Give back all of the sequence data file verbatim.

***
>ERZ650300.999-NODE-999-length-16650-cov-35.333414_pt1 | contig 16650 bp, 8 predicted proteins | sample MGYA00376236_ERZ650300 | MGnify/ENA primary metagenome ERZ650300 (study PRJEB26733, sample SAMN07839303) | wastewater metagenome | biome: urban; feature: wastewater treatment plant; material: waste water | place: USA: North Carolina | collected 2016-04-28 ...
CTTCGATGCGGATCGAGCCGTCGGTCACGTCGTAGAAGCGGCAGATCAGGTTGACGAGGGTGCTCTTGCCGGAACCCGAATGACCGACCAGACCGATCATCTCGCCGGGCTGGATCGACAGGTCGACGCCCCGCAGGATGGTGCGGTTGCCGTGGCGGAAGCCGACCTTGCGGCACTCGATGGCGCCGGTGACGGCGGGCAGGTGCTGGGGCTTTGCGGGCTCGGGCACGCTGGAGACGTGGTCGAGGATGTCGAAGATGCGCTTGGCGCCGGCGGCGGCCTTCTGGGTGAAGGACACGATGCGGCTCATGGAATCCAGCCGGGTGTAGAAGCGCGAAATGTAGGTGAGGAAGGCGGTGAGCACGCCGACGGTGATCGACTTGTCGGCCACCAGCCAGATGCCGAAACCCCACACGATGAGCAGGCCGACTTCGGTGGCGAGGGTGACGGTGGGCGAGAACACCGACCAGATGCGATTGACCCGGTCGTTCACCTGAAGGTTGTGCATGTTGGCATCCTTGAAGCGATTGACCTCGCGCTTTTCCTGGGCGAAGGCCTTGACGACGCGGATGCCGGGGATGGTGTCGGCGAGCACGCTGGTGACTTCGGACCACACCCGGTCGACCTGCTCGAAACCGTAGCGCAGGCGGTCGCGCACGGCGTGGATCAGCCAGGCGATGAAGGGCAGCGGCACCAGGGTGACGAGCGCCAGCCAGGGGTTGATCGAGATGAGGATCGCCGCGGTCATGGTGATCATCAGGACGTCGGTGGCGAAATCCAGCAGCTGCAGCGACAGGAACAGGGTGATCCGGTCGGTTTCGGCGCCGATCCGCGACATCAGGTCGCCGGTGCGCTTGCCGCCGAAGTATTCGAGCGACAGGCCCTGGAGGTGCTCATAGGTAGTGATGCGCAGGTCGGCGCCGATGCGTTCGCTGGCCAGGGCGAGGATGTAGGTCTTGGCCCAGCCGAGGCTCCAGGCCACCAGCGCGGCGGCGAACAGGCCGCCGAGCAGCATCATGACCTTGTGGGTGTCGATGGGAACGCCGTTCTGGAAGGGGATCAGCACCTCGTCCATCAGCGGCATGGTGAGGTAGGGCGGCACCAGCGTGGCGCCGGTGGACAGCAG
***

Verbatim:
>ERZ650300.999-NODE-999-length-16650-cov-35.333414_pt1 | contig 16650 bp, 8 predicted proteins | sample MGYA00376236_ERZ650300 | MGnify/ENA primary metagenome ERZ650300 (study PRJEB26733, sample SAMN07839303) | wastewater metagenome | biome: urban; feature: wastewater treatment plant; material: waste water | place: USA: North Carolina | collected 2016-04-28 ...
CTTCGATGCGGATCGAGCCGTCGGTCACGTCGTAGAAGCGGCAGATCAGGTTGACGAGGGTGCTCTTGCCGGAACCCGAATGACCGACCAGACCGATCATCTCGCCGGGCTGGATCGACAGGTCGACGCCCCGCAGGATGGTGCGGTTGCCGTGGCGGAAGCCGACCTTGCGGCACTCGATGGCGCCGGTGACGGCGGGCAGGTGCTGGGGCTTTGCGGGCTCGGGCACGCTGGAGACGTGGTCGAGGATGTCGAAGATGCGCTTGGCGCCGGCGGCGGCCTTCTGGGTGAAGGACACGATGCGGCTCATGGAATCCAGCCGGGTGTAGAAGCGCGAAATGTAGGTGAGGAAGGCGGTGAGCACGCCGACGGTGATCGACTTGTCGGCCACCAGCCAGATGCCGAAACCCCACACGATGAGCAGGCCGACTTCGGTGGCGAGGGTGACGGTGGGCGAGAACACCGACCAGATGCGATTGACCCGGTCGTTCACCTGAAGGTTGTGCATGTTGGCATCCTTGAAGCGATTGACCTCGCGCTTTTCCTGGGCGAAGGCCTTGACGACGCGGATGCCGGGGATGGTGTCGGCGAGCACGCTGGTGACTTCGGACCACACCCGGTCGACCTGCTCGAAACCGTAGCGCAGGCGGTCGCGCACGGCGTGGATCAGCCAGGCGATGAAGGGCAGCGGCACCAGGGTGACGAGCGCCAGCCAGGGGTTGATCGAGATGAGGATCGCCGCGGTCATGGTGATCATCAGGACGTCGGTGGCGAAATCCAGCAGCTGCAGCGACAGGAACAGGGTGATCCGGTCGGTTTCGGCGCCGATCCGCGACATCAGGTCGCCGGTGCGCTTGCCGCCGAAGTATTCGAGCGACAGGCCCTGGAGGTGCTCATAGGTAGTGATGCGCAGGTCGGCGCCGATGCGTTCGCTGGCCAGGGCGAGGATGTAGGTCTTGGCCCAGCCGAGGCTCCAGGCCACCAGCGCGGCGGCGAACAGGCCGCCGAGCAGCATCATGACCTTGTGGGTGTCGATGGGAACGCCGTTCTGGAAGGGGATCAGCACCTCGTCCATCAGCGGCATGGTGAGGTAGGGCGGCACCAGCGTGGCGCCGGTGGACAGCAG